Fugler: Birds of Norway

When you move from one place to another, the big changes are evident first. Snow in winter. A new, unintelligible language. Whether cars drive down the left or right-hand side of the street. These changes are big. Adjustments are necessary. You must learn the basics all over again: how to walk, how to speak, how to live. 

Only after you adjust to the landscape and the currency of your new home do you begin to sense the other, more subtle differences:

The average height of women in Norway is a full two inches taller than the average height of women in the U.S.

Police officers walking their beats do not carry guns.

The bills of the magpies in the tree just outside our window are black, not yellow. Would anyone notice that except me?

Birds filled the skies, trees, and fields of my California childhood. Long-billed curlews dipped their curved beaks into the turf of the high school football field at dawn. Mountain blue birds fluttered into our backyard like fragments of sky. The killdeer scurried across vacant lots crying about murder. Our parents taught us to identify them all.

Now, no matter where the path I'm walking leads, I notice the birds. 

Flocks. Gaggles. Charms. Suits. Murders. Exaltations. 

We'd lived here only three months when I stopped in a bookstore and asked where I could find a book on fugler. Birds. Armed with our new full-color guide to the birds of Norway, Jonathan and I have been setting out to find and identify them. To make sense of this subtle, feathered shift in the scope of our new home.

Because I haven't been able to find a good online source of info on the Birds of Norway (or the Birds of Oslo), I thought I'd make one myself. Photos are sourced from Wikipedia. If/when I take passable photos on my own, I'll note that, as well.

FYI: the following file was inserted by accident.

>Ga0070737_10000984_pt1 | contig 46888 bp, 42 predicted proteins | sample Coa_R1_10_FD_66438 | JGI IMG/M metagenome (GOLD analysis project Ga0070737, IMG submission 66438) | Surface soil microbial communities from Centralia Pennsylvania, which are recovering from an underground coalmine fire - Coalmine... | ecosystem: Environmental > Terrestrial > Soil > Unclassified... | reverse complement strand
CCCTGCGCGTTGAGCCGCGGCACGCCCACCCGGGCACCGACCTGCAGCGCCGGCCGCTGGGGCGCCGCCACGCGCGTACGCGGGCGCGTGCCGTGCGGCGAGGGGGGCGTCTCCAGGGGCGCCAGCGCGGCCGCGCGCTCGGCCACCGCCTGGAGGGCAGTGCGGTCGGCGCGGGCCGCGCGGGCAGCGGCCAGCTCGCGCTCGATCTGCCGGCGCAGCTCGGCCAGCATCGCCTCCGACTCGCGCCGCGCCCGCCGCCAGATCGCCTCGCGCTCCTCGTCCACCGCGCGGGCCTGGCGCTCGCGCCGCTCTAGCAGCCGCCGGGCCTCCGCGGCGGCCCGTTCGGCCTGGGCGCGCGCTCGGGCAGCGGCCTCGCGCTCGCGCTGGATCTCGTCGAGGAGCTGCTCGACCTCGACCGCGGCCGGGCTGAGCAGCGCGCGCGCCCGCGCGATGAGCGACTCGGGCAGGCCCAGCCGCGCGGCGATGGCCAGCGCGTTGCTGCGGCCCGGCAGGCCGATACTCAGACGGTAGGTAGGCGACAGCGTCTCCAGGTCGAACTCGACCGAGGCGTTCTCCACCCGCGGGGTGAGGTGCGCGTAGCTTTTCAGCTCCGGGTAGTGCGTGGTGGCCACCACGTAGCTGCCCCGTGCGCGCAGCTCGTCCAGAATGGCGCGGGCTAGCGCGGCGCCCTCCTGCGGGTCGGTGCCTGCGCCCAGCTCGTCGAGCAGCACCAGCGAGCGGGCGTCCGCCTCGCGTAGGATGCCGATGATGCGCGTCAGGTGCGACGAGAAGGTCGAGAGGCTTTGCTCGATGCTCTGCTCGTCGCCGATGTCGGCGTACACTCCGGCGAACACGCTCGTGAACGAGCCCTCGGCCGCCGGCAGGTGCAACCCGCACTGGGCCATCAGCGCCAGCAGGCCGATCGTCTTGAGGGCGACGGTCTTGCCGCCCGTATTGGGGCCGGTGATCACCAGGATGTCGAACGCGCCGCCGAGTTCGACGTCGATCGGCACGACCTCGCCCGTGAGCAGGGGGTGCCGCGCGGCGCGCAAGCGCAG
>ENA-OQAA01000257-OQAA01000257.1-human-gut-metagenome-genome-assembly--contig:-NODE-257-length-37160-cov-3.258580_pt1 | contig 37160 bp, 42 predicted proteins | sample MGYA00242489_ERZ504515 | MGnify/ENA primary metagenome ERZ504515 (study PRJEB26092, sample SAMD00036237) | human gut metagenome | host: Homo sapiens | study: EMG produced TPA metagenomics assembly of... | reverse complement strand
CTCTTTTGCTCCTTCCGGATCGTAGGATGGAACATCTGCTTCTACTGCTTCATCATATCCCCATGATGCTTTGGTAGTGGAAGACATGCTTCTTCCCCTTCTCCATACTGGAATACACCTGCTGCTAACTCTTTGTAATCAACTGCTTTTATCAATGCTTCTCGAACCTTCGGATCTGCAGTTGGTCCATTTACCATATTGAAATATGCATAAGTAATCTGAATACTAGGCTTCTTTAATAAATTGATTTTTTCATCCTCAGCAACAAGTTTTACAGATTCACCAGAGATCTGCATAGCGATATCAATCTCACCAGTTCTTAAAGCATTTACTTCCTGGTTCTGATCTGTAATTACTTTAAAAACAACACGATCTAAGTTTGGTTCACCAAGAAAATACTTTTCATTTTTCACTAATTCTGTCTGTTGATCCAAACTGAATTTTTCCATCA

The following are all the birds we've identified here in Norway. English name, Latin name, Norwegian name.

blackheaded_gull.jpg
Black-headed Gull
Larus ridibundus
Hettemåke



blue_tit.jpg
Blue Tit
Parus caeruleus
Blåmeis





canada_goose.jpg
Canada Goose
Branta canadensis
Kanadagås






carrion_crow.jpg
Carrion Crow
Corvus corone
Kråke


common_goldeneye.jpg
Common Goldeneye
Bucephala clangula
Kvinand

Note: Click on the image for a larger version.

common_raven.jpg
Common Raven
Corvus corax
Ravn




common_starling.jpg
Common Starling
Sturnus vulgaris
Stær



common_wood_pigeon.jpg
Common Wood Pigeon
Columba palumbus
Ringdue



eurasian_bullfinch.jpg
Eurasian Bullfinch
Pyrrhula pyrrhula
Dompap



eurasian_coot.jpg
Eurasian Coot
Fulica atra
Sothøne



eurasian_magpie.jpg
Eurasian Magpie
Pica pica
Skjære








eurasian_oystercatcher.jpg
Eurasian Oystercatcher
Haematopus ostralegus
Tjeld




eurasian_treecreeper.jpg
Eurasian Treecreeper
Certhia familiaris
Trekryper







european_robin.jpg
European Robin
Erithacus rubecula
Rødstrupe





great_spotted_woodpecker.jpg
Great Spotted Woodpecker
Dendrocopos major
Flaggspett









great_tit.jpg
Great Tit
Parus major
Kjøttmeis



greylag_goose.jpg
Greylag Goose
Anser anser
Grågås




mallard.jpg
Mallard
Anas platyrhynchos
Stokkand





razorbill.JPG
Razorbill
Alca torda
Alke






redbreasted_merganser.jpg
Red-breasted Merganser
Mergus serrator
Siland



rock_ptarmigan.jpg
Rock Ptarmigan
Lagopus mutus
Fjellrype



Siberian_Jay.jpg
Siberian Jay
Perisoreus infaustus
Lavskrike




Song_Thrush.jpg
Song Thrush
Turdus philomelos
Maltrost





western_jackdaw.jpg
Western Jackdaw
Corvus monedula
Kaie



willow_tit.jpg
Willow Tit
Poecile montanus
Granmeis



More to come as we continue staring at the sky.

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This page contains a single entry by Audrey Camp published on April 14, 2012 6:39 PM.

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